Pokemon TCG Basic Archetypes

Like most trading card games, Pokemon TCG has a wide variety of deck types to consider. Whether you’re just getting started or a real veteran of the game, you absolutely have to stop and think about exactly what you want your deck to be doing. Pokemon decks often fall into one of three basic archetypes: aggressive “aggro” decks that try to win before the other player’s game plan can start, control decks that look to stop the opponent’s deck with direct interaction, or more insidious resource denial decks that try to take away the opponent’s energy or cards.



Pure Aggression

The most straightforward way to build your deck is to build it to win as quickly as possible. Your goal is to take knockouts as quickly as possible and start earning prizes before your opponent has the chance to do the same. An aggro deck aims to play as efficiently as possible without having to devote too many resources to anything but earning prizes. You want to look out for Pokemon that deal effective damage, like Zacian V, and combine them with ways to keep your opponent from setting up their defenses with Trainer cards like Boss’s Orders.

A solid starting hand for an aggressive deck might include something like the following:

Zacian V (211/202)Boss's Orders (132/172)Metal Saucer (214/202)Turbo Patch (172/189)Metal Energy (94/109)Metal Energy (94/109)Metal Energy (94/109)

This gives you all the resources you need to start taking knock outs with Zacian V almost immediately and steam roll from there!

Solid Control

Stopping your opponent’s game plan is satisfying in its own way, and there are a lot of options in Pokemon TCG that let you really control the flow of the game. A control deck takes advantage of these elements to keep the opponent on the backfoot throughout the game, letting it take its time to earn prizes. Stop your opponents plans with cards like Siesmotoad EX while you chip away at their Pokemon and play defensively to keep your own bench healthy and happy.

A good hand for a control deck might looks something like this: 

Seismitoad EX (20/111) (Punches 'n' Bites - Patrick Martinez)Ultra Ball (102/108) (Pesadelo Prism - Igor Costa)VS Seeker (140/147) (Happy Luck - Mychael Bryan)Acerola (112/147) (Samurai Sniper - Kabu Fukase)Counter Gain (230/214)Double Colorless Energy (103/123) (LuxChomp of the Spirit - Yuta Komatsuda)Double Colorless Energy (103/123) (LuxChomp of the Spirit - Yuta Komatsuda)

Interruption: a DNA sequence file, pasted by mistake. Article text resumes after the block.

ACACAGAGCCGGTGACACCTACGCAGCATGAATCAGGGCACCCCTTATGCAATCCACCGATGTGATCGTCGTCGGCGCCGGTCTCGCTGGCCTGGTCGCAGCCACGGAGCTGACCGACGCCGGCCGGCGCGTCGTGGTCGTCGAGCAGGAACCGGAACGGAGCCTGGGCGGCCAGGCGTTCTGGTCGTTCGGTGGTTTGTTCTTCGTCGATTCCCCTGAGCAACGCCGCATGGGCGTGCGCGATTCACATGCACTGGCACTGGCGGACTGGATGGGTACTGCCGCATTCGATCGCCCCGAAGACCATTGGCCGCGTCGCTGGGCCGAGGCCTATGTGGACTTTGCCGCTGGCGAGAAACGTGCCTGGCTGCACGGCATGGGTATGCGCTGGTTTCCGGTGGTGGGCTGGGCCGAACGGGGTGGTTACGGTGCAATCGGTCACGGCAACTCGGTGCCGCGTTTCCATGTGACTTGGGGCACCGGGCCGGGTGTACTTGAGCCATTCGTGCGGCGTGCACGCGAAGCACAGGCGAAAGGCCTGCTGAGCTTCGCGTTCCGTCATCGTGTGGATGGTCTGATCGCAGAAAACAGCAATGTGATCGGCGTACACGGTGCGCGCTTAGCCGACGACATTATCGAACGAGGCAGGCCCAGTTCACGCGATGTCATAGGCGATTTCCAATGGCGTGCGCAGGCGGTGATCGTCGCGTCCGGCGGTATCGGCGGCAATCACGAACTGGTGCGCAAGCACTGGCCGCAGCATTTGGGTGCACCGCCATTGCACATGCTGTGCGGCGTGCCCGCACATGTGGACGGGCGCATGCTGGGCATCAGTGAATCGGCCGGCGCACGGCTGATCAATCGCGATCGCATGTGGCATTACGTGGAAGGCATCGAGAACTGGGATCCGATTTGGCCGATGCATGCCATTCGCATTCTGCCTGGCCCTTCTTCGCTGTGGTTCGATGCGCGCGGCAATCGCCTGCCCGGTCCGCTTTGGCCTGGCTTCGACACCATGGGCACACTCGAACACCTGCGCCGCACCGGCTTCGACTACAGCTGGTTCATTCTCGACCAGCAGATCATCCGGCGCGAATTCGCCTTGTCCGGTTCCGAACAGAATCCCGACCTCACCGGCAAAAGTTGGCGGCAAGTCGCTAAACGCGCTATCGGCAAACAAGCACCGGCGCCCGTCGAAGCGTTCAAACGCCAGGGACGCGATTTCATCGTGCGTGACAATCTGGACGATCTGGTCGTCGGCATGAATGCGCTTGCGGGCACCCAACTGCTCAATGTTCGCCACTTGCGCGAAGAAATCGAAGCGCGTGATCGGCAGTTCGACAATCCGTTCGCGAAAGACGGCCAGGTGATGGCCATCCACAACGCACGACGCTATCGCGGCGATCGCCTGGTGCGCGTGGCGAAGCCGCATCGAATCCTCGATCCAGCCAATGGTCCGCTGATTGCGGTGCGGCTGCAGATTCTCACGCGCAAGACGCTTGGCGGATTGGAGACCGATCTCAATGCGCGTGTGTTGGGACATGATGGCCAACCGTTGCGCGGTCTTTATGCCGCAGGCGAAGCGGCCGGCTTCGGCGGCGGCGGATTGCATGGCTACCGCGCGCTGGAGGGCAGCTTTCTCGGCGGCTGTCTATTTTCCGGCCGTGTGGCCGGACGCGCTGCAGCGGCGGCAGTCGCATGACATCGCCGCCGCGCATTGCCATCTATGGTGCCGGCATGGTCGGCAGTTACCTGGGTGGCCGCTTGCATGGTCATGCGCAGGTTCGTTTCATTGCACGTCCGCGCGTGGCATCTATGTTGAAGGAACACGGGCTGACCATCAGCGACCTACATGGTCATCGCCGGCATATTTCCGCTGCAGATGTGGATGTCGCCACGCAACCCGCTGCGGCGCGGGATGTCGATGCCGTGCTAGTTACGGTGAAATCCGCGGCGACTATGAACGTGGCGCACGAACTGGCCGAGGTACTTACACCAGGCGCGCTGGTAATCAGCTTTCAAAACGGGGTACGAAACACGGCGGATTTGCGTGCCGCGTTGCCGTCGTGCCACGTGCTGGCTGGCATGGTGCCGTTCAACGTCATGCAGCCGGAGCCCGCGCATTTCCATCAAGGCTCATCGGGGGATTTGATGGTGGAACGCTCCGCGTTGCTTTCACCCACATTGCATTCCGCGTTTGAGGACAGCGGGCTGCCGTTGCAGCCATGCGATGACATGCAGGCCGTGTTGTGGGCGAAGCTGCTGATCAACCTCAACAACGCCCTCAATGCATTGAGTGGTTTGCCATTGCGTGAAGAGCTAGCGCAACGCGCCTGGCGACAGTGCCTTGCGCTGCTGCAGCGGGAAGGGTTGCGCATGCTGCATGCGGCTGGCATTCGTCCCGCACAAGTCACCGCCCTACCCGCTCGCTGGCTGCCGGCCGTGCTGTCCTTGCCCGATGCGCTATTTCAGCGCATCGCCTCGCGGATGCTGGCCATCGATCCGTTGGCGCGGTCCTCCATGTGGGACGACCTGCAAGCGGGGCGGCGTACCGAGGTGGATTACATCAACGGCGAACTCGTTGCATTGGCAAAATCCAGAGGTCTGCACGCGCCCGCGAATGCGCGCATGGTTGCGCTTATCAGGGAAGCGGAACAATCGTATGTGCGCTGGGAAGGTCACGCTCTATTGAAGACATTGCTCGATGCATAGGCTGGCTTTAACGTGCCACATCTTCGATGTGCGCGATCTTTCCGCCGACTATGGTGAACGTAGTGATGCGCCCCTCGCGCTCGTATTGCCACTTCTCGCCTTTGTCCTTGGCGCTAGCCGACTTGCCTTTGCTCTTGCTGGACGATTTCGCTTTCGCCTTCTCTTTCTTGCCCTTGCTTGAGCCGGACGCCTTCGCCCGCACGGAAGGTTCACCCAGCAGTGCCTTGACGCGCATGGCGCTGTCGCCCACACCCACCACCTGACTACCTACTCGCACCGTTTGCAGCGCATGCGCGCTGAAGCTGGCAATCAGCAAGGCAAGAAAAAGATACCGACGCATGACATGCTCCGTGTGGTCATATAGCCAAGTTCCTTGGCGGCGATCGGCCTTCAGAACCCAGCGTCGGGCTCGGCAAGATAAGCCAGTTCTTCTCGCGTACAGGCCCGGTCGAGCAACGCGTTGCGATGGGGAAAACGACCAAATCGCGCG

This sets you up for a lot of efficient plays with a bit of protection for your primary, controlling Pokemon.

Resource Denial

Similar to a control deck, denial decks aim to slow down the game and take prizes at your own pace. A number of powerful effects in Pokemon TCG force the opponent to discard cards or remove banked energy from their Pokemon. By filling your deck with these kinds of effects, even something as seemingly small as draining single points of energy with Centiskorch V, you can heavily disrupt your opponent’s plans and steal the game for yourself. Remember, Pokemon games often come down to how well you manage your resources, so every point of energy matters!

A resource draining deck based around Centiskorch V would want to start with a hand like this:

Centiskorch V (SV108/SV122)Centiskorch VMAX (SV109/SV122)Victini (23/113) (Theme Deck Exclusive)Welder (189/214) (Perfection - Henry Brand)Professor's Research (147/172) (Theme Deck Exclusive)Fire Energy (Cinderace Stamp #9)Fire Energy (Cinderace Stamp #9)

This lets you generate a powerful active pokemon and bench with all kinds of ways to refuel, letting you keep ahead of the opponent while taking away their resources.

Bringing It All Together

To some degree, you can safely mix and match elements of all three archetypes when you’re deck building, but it’s almost always best to pick one game plan and stick to it. Whether you want to earn prizes as quickly as possible, play around your opponent’s plans, or outright take away their resources, they’re all viable paths to victory.

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